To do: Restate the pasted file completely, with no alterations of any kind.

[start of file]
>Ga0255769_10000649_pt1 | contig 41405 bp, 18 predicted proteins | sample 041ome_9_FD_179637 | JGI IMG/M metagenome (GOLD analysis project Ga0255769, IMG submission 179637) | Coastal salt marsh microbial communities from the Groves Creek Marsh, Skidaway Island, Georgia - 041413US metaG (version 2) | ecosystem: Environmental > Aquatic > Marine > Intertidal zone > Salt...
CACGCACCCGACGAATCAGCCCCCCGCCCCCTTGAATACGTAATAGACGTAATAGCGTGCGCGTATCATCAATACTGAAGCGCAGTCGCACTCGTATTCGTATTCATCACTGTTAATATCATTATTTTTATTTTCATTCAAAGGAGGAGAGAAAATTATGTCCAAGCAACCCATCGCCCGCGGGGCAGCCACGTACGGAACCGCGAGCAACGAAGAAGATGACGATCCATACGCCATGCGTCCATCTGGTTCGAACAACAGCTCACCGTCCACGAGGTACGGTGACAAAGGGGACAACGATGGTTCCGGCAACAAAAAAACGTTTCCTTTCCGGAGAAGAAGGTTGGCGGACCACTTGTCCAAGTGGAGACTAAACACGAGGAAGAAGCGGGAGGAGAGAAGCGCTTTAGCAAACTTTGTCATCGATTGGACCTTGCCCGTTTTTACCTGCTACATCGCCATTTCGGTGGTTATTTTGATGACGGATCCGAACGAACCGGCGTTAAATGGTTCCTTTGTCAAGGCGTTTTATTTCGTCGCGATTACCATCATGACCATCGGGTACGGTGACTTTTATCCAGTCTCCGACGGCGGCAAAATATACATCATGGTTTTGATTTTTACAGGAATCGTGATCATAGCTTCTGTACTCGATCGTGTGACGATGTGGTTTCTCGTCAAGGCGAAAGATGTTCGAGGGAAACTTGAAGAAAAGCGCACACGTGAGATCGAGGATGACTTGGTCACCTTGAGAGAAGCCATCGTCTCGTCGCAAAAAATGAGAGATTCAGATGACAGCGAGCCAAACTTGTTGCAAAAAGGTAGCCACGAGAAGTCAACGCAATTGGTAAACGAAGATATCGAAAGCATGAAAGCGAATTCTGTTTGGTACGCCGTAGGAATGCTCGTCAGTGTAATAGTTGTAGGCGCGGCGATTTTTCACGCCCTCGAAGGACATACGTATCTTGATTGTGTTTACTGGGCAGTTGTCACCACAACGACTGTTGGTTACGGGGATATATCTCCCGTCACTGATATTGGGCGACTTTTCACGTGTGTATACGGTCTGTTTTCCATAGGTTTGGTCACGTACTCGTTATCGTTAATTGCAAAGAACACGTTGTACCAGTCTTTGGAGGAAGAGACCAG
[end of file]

>Ga0255769_10000649_pt1 | contig 41405 bp, 18 predicted proteins | sample 041ome_9_FD_179637 | JGI IMG/M metagenome (GOLD analysis project Ga0255769, IMG submission 179637) | Coastal salt marsh microbial communities from the Groves Creek Marsh, Skidaway Island, Georgia - 041413US metaG (version 2) | ecosystem: Environmental > Aquatic > Marine > Intertidal zone > Salt...
CACGCACCCGACGAATCAGCCCCCCGCCCCCTTGAATACGTAATAGACGTAATAGCGTGCGCGTATCATCAATACTGAAGCGCAGTCGCACTCGTATTCGTATTCATCACTGTTAATATCATTATTTTTATTTTCATTCAAAGGAGGAGAGAAAATTATGTCCAAGCAACCCATCGCCCGCGGGGCAGCCACGTACGGAACCGCGAGCAACGAAGAAGATGACGATCCATACGCCATGCGTCCATCTGGTTCGAACAACAGCTCACCGTCCACGAGGTACGGTGACAAAGGGGACAACGATGGTTCCGGCAACAAAAAAACGTTTCCTTTCCGGAGAAGAAGGTTGGCGGACCACTTGTCCAAGTGGAGACTAAACACGAGGAAGAAGCGGGAGGAGAGAAGCGCTTTAGCAAACTTTGTCATCGATTGGACCTTGCCCGTTTTTACCTGCTACATCGCCATTTCGGTGGTTATTTTGATGACGGATCCGAACGAACCGGCGTTAAATGGTTCCTTTGTCAAGGCGTTTTATTTCGTCGCGATTACCATCATGACCATCGGGTACGGTGACTTTTATCCAGTCTCCGACGGCGGCAAAATATACATCATGGTTTTGATTTTTACAGGAATCGTGATCATAGCTTCTGTACTCGATCGTGTGACGATGTGGTTTCTCGTCAAGGCGAAAGATGTTCGAGGGAAACTTGAAGAAAAGCGCACACGTGAGATCGAGGATGACTTGGTCACCTTGAGAGAAGCCATCGTCTCGTCGCAAAAAATGAGAGATTCAGATGACAGCGAGCCAAACTTGTTGCAAAAAGGTAGCCACGAGAAGTCAACGCAATTGGTAAACGAAGATATCGAAAGCATGAAAGCGAATTCTGTTTGGTACGCCGTAGGAATGCTCGTCAGTGTAATAGTTGTAGGCGCGGCGATTTTTCACGCCCTCGAAGGACATACGTATCTTGATTGTGTTTACTGGGCAGTTGTCACCACAACGACTGTTGGTTACGGGGATATATCTCCCGTCACTGATATTGGGCGACTTTTCACGTGTGTATACGGTCTGTTTTCCATAGGTTTGGTCACGTACTCGTTATCGTTAATTGCAAAGAACACGTTGTACCAGTCTTTGGAGGAAGAGACCAG